Things You Never Knew About Sylvester Stallone

By Phill Powell

When the 2016 Academy Awards are held in Los Angeles, one of the most closely watched races will involve an actor who’s been an Oscar contender for 40 years.

That’s how long it’s been since Sylvester Stallone first became a massive international movie star. Stallone was nominated for Best Actor in 1977 for his breakout performance as boxer Rocky Balboa. He’s nominated again this year for Best Supporting Actor.

This is the exact moment Sylvester Stallone became a star, when Rocky ascended the steps of the Philadelphia Museum of Art during his training sequence, a scene that’s re-enacted daily by tourists.

And, in a piece of irony that you just can’t write, he’s been nominated for playing the exact same character. After all these years, he’s still playing Rocky. And, as his recent Golden Globes victory for the movie Creed showed, movie crowds are still cheering him on.

Here are some things we bet you never knew about the actor known as both Rocky and Rambo:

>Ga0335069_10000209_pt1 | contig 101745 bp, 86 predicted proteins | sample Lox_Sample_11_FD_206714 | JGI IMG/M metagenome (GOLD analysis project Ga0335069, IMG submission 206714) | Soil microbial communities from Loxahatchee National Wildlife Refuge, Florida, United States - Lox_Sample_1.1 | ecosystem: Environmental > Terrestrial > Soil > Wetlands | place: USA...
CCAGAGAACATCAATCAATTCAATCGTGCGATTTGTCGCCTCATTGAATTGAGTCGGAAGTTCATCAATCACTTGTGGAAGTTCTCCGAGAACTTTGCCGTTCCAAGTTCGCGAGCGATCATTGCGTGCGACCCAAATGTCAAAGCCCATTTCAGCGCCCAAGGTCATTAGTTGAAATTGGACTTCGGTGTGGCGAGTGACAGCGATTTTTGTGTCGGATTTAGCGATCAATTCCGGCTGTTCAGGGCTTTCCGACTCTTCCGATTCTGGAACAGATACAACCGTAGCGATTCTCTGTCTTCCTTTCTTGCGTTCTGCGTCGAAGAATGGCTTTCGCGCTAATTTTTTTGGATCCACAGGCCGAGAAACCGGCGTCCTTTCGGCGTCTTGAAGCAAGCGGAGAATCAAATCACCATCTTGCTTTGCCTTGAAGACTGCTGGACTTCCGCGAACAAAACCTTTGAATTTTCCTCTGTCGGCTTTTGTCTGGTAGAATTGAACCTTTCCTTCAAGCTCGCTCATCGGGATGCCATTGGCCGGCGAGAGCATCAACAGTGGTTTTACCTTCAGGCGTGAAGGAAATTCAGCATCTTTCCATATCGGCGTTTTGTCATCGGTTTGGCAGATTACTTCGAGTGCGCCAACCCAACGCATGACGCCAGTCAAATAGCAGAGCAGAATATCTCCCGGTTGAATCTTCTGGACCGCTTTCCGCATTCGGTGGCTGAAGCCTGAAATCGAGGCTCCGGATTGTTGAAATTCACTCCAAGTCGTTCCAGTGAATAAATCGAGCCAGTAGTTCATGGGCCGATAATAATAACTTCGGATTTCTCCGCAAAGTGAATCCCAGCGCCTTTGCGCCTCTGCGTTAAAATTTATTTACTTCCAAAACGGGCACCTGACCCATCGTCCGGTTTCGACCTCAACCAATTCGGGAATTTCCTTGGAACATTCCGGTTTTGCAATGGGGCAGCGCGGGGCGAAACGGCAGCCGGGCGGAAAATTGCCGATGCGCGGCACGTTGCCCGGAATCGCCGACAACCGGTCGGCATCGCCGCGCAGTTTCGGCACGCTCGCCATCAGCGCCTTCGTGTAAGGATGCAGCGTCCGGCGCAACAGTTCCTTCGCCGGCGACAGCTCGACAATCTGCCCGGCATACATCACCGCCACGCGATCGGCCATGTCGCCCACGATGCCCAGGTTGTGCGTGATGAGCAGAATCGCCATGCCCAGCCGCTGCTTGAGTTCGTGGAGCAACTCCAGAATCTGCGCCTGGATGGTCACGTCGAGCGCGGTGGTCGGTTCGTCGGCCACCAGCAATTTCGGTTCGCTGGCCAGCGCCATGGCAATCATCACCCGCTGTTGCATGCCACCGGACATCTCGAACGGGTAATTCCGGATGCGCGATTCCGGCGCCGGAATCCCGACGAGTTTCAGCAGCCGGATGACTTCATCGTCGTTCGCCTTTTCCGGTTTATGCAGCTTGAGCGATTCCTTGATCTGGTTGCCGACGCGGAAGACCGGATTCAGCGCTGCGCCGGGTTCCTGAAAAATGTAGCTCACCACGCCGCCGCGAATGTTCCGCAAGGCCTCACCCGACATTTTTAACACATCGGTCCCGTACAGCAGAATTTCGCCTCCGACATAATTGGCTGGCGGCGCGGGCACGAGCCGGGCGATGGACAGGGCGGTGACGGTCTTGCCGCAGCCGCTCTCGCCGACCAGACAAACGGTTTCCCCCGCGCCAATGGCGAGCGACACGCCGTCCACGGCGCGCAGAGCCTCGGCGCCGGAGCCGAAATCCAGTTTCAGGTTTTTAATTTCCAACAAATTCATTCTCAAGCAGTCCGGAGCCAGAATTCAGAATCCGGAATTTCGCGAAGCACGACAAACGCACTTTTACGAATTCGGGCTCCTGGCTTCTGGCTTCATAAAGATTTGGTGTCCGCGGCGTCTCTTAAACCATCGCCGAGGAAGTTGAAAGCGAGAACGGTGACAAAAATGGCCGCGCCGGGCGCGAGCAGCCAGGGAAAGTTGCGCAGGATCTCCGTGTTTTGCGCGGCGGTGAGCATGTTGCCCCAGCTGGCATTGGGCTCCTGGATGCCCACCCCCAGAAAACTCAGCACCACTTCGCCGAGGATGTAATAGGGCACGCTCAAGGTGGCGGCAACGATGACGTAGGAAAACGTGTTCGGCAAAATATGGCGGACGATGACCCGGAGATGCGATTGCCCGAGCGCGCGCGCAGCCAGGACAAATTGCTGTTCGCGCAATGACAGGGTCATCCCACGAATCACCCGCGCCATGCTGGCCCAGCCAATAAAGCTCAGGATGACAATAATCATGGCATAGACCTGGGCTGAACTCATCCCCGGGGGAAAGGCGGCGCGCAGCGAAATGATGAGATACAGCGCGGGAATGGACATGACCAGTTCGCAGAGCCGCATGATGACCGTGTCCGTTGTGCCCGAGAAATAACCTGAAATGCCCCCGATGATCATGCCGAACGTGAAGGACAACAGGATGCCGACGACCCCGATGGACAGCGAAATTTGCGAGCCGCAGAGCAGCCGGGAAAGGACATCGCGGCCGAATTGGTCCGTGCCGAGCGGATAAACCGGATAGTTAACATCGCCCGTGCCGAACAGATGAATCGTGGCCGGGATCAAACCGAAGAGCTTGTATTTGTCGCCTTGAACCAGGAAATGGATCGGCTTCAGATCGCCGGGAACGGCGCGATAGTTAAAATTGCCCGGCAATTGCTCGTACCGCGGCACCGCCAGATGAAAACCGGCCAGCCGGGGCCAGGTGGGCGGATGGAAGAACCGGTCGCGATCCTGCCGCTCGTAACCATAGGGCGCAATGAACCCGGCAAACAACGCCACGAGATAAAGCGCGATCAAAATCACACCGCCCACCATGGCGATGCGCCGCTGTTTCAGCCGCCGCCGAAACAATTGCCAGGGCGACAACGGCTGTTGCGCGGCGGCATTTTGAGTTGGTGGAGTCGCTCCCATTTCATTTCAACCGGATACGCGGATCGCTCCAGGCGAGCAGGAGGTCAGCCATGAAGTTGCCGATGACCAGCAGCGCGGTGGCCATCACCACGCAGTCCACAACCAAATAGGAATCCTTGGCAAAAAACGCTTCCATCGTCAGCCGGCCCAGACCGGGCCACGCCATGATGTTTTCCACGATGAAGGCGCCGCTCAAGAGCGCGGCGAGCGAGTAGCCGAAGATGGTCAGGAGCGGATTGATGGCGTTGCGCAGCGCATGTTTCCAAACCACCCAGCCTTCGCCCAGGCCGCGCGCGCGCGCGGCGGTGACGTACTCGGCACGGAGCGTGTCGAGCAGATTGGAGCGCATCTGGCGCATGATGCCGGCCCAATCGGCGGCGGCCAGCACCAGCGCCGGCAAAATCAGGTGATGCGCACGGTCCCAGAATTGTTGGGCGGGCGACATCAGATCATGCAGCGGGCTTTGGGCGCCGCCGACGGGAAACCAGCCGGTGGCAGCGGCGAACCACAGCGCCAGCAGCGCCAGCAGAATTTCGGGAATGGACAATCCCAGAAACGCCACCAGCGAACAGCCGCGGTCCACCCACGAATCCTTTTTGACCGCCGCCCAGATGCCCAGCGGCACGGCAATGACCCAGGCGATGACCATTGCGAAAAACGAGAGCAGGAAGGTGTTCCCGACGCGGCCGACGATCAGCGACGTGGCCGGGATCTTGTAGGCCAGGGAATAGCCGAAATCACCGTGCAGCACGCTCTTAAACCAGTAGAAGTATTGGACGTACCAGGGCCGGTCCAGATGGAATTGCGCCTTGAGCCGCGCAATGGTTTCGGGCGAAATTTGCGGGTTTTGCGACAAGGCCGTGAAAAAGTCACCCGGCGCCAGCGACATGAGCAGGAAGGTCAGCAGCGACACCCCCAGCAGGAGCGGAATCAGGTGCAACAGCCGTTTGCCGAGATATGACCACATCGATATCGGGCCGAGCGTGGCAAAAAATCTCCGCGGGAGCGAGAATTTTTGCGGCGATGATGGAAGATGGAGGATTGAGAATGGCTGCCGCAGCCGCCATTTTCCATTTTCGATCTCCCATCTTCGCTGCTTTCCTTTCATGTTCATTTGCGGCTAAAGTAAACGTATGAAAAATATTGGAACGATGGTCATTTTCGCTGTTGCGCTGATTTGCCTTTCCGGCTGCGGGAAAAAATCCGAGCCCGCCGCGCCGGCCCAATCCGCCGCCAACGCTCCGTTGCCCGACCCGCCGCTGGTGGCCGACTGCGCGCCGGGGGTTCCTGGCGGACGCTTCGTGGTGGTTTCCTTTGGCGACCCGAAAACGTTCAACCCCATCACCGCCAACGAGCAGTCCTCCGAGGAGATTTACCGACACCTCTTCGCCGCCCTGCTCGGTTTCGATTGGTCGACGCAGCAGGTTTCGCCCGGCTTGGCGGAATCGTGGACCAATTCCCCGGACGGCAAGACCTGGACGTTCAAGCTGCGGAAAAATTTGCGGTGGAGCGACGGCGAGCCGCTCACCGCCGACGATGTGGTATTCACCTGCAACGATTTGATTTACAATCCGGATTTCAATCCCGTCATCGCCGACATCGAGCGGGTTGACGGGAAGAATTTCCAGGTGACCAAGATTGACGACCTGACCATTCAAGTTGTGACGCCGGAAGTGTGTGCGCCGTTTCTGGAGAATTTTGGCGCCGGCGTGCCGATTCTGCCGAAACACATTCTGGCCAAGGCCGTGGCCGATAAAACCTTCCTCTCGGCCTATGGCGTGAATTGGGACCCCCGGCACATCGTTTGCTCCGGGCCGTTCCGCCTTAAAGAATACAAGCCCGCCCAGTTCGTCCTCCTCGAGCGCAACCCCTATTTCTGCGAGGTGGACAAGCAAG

Work Horse Over the last five decades, Sylvester Stallone has proven himself to be a tireless creator. IMDB credits him with 73 acting performances, 8 stints as a director, and as producer on 12 projects. Perhaps most impressive: Stallone has written 28 films, including all six “Rocky” movies, all four “Rambo” movies, and all three films from “The Expendables” franchise.

Tough Stuff To say Stallone struggled in school was an understatement. He was expelled from 14 schools before he turned 13. And his high school class voted him “Most Likely to Die in the Electric Chair.” Still, he got his act together and attended the University of Miami on an athletic scholarship.

The Italian Stallion Stallone was not physically imposing until he saw the movie Hercules Unchained as a teenager and decided to become a body builder. (“I’m not a genetically superior person,” he said. “I built my body.”) In his prime, Stallone says he bench-pressed as much as 400 pounds and squat-pressed 500 pounds. He has advocated eating ice cream for breakfast, as a means of giving his body lots of calories to burn up during his physical fitness regimen. He has said that he works out each weekday, then takes the weekends off.

The Real Rocky? In 1975, Stallone heard how the most famous boxer on the planet, Muhammad Ali, was going to fight an unknown club boxer named Chuck Wepner. An inspired Stallone wrote the original Rocky script in three days, its premise based largely on the Ali-Wepner fight.

Art imitates life: This Ali-Wepner match was the model for the plot of Rocky.